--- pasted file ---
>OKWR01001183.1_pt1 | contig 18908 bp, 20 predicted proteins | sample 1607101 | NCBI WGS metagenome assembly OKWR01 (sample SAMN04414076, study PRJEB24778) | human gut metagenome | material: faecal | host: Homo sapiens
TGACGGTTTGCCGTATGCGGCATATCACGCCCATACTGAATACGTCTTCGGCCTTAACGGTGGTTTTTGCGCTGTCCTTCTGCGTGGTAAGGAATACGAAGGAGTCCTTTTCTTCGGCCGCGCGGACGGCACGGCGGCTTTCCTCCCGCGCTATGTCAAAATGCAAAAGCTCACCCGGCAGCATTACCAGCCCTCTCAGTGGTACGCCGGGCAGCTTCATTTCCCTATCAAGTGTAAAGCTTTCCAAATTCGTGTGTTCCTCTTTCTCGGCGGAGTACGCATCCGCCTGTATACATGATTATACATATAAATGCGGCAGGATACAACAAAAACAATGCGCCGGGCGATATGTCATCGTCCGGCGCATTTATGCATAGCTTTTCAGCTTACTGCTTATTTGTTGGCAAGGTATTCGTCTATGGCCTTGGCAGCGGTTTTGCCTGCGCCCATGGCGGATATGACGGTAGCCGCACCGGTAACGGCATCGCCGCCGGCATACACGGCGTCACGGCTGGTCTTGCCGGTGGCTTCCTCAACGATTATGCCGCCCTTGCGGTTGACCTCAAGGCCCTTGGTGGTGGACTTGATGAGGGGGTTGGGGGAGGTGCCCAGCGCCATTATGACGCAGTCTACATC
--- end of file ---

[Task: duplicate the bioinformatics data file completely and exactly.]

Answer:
>OKWR01001183.1_pt1 | contig 18908 bp, 20 predicted proteins | sample 1607101 | NCBI WGS metagenome assembly OKWR01 (sample SAMN04414076, study PRJEB24778) | human gut metagenome | material: faecal | host: Homo sapiens
TGACGGTTTGCCGTATGCGGCATATCACGCCCATACTGAATACGTCTTCGGCCTTAACGGTGGTTTTTGCGCTGTCCTTCTGCGTGGTAAGGAATACGAAGGAGTCCTTTTCTTCGGCCGCGCGGACGGCACGGCGGCTTTCCTCCCGCGCTATGTCAAAATGCAAAAGCTCACCCGGCAGCATTACCAGCCCTCTCAGTGGTACGCCGGGCAGCTTCATTTCCCTATCAAGTGTAAAGCTTTCCAAATTCGTGTGTTCCTCTTTCTCGGCGGAGTACGCATCCGCCTGTATACATGATTATACATATAAATGCGGCAGGATACAACAAAAACAATGCGCCGGGCGATATGTCATCGTCCGGCGCATTTATGCATAGCTTTTCAGCTTACTGCTTATTTGTTGGCAAGGTATTCGTCTATGGCCTTGGCAGCGGTTTTGCCTGCGCCCATGGCGGATATGACGGTAGCCGCACCGGTAACGGCATCGCCGCCGGCATACACGGCGTCACGGCTGGTCTTGCCGGTGGCTTCCTCAACGATTATGCCGCCCTTGCGGTTGACCTCAAGGCCCTTGGTGGTGGACTTGATGAGGGGGTTGGGGGAGGTGCCCAGCGCCATTATGACGCAGTCTACATC